The Things They Forgot to Tell You About Hippie Parenting
In addition to being in between sizes, parentally speaking, I’ve always parented to the left of “normal.” I’m that mom with a three-year-old in a Guatemalan wrap, while the “normal” moms push their kids around in Bugaboos (MSRP $1049.95). I was using cloth diapers when they still had pins and plastic covers and you kept the dirty ones in a pail of bleach water. It was gross and smelled like poop and was not even remotely “normal.”
It’s chic now—hip, even—to be a bit of a hippie. By “hippie” I definitely don’t mean patchouli-smelling, cut-off jean shorts-wearing folks sitting around listening to Janis Joplin, passing a doobie. I mean it as a parenting style I was practicing long before the cool parents and their “free-range kids.”
My hippie parenting matured along with my kids. Looking back, a number of things that seemed like good ideas at the time were doomed from the start. So in case you’re planning on (or currently) pursuing the path of hippie parenting, here are a few truths you should know.
Kids don’t like carob chips. They are not chocolate. They don’t even resemble chocolate. In fact, they are a chocolate imposter. A wolf in chocolate clothing. If your kids happen to get a taste of real chocolate, you might as well toss those carob chips right in the compost pile. There’s no going back.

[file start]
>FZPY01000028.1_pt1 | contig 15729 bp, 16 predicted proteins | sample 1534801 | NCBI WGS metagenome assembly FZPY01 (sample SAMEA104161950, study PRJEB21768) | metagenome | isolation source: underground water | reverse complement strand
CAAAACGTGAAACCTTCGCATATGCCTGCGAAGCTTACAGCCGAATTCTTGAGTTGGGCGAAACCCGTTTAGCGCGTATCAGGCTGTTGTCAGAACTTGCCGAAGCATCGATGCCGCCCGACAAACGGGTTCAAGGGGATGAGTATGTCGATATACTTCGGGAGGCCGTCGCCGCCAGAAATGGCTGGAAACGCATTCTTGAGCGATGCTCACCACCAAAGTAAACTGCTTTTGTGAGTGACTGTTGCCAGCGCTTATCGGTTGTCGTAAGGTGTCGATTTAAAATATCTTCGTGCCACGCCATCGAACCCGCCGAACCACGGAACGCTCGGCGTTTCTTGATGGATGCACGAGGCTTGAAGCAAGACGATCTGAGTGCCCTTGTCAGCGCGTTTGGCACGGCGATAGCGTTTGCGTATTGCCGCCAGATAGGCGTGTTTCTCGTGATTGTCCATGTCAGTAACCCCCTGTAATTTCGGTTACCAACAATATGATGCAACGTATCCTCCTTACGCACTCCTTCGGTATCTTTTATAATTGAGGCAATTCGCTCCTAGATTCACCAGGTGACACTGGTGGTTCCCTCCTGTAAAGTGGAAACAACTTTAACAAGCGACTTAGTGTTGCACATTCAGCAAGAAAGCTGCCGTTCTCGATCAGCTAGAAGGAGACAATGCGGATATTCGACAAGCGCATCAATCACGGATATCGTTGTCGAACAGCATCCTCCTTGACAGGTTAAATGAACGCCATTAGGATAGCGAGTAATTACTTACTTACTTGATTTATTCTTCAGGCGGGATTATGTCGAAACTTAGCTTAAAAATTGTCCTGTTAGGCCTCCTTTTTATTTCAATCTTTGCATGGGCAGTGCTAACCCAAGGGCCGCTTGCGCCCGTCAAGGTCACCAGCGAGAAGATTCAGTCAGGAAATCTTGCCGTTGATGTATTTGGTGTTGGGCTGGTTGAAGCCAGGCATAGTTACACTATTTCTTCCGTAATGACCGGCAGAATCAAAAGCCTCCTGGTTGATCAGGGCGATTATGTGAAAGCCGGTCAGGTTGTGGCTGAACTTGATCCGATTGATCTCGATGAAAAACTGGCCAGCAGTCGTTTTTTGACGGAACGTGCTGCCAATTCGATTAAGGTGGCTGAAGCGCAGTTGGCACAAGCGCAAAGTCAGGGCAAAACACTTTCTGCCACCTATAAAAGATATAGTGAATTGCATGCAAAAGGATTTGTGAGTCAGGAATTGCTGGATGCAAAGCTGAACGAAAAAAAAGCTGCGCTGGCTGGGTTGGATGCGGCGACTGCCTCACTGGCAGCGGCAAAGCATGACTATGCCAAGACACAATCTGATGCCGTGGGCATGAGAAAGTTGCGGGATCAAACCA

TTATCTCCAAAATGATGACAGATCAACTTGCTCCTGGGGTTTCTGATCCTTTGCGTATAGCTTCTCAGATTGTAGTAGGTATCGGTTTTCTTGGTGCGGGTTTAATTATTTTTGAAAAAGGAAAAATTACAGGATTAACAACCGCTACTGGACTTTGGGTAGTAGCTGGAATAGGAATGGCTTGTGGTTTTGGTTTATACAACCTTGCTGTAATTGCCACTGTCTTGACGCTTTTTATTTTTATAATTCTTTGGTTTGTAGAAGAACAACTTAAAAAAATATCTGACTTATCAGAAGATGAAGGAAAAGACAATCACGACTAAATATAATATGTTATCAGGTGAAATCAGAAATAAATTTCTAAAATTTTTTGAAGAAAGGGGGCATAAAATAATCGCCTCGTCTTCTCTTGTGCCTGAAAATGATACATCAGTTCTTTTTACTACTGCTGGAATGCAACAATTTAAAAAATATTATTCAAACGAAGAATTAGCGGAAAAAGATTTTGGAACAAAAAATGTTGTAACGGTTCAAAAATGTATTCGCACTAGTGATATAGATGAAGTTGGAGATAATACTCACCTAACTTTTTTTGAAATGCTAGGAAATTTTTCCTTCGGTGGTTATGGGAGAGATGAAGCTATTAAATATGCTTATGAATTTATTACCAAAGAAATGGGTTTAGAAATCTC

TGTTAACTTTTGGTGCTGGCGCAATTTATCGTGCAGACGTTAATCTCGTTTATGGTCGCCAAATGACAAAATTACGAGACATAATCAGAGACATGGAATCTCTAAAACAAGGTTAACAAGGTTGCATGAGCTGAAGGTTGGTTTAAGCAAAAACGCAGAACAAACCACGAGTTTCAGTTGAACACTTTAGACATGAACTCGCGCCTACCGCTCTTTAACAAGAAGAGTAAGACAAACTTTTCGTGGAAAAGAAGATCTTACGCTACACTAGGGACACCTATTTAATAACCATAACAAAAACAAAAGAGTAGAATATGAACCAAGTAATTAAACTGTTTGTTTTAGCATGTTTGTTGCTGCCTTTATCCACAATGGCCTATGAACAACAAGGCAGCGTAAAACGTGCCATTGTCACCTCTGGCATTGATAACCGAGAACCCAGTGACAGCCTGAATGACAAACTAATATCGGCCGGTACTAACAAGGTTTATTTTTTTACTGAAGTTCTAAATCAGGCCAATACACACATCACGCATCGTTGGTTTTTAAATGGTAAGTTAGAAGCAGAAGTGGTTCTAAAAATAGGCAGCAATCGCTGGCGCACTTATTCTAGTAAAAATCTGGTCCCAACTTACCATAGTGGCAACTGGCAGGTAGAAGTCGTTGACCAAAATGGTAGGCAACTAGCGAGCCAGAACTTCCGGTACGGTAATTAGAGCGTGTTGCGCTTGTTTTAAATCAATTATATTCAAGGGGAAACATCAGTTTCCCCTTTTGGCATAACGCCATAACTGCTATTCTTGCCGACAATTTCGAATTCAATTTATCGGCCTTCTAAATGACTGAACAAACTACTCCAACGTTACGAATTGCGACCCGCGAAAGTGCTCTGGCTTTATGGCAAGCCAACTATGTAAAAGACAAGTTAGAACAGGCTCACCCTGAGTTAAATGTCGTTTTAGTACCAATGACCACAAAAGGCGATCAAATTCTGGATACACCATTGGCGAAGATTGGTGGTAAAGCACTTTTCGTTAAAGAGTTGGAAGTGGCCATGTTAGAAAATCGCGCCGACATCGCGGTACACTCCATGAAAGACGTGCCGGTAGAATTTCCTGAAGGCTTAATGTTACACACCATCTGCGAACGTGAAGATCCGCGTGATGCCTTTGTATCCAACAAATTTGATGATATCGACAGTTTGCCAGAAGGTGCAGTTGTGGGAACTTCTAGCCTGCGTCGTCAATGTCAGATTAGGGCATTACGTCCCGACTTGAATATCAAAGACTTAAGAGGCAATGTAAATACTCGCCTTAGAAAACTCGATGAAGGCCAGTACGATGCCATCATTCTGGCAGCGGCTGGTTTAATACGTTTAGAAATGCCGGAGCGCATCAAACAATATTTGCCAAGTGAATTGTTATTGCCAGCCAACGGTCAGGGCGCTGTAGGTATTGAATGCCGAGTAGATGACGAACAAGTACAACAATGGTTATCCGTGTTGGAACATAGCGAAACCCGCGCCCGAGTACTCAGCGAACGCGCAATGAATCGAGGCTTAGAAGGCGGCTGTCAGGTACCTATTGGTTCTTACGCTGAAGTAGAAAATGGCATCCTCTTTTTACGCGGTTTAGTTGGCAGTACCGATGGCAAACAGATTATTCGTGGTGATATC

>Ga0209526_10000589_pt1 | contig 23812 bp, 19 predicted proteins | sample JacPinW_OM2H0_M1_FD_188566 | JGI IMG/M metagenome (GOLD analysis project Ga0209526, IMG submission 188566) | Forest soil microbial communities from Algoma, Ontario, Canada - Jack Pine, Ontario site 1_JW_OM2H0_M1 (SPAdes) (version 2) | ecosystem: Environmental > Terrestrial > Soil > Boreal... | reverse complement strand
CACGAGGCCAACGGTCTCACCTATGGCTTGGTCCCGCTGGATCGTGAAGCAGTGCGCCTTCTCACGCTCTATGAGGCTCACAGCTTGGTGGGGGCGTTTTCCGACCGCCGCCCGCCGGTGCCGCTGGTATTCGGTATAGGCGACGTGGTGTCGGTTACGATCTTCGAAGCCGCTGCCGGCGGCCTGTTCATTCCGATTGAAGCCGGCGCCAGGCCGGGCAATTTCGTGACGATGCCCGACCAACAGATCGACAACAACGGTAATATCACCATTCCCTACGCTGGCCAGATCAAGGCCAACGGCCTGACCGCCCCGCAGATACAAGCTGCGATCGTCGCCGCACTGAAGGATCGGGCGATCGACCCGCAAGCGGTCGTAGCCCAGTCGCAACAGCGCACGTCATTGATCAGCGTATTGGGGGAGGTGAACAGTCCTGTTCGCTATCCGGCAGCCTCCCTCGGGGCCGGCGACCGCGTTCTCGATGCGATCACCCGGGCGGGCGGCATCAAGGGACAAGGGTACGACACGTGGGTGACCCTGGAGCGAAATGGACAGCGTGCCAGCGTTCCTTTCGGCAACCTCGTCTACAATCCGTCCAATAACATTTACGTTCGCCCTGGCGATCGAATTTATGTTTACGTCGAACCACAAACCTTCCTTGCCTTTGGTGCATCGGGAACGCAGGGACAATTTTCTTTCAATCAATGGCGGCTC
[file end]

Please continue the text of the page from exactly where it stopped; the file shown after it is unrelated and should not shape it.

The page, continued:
In fact, there really isn’t an organic “hippie” chip worth eating. Selection is improving, but there aren’t many children who willingly choose a black bean/brown rice/turnip chip over a Dorito. If your child falls into the alternative chip seeking category, I present you with a bag of turnip chips, an ode to your stellar hippie parenting skills.
Toilet paper is a modern essential. In a moment of earth affection, I decided that toilet paper was entirely too wasteful. All those trees. Cut down purely for the sake of your clean hindquarters. The answer? Reusable wipes! I spent a day cutting and sewing squares of flannel, my enthusiasm unmatched. I lined them up, soldiers of the butt-wiping battalion, and put them in a basket on the back of the toilet, along with an old ketchup bottle (obviously, Reduce! Reuse! Etc.!) full of lavender scented soapy butt cleaner. My efforts to persuade my teenage children to join in the fight for the trees was in vain. Apparently the idea of wiping your tush with something that can’t be flushed away is just too gruesome for some.
Hair removal is up to you. It’s fine if you don’t shave your armpits/legs/bikini line. As long as your children don’t have to know it/see it/have their friends see it. A trip to the pool turns painfully embarrassing as soon as you lift your arm/stand up/readjust your swimwear, exposing a patch of unruly hair. Telling them you’re like a French girl, artistic and mysterious, won’t work.
They do not care who you are, only that you are cleanly shorn.
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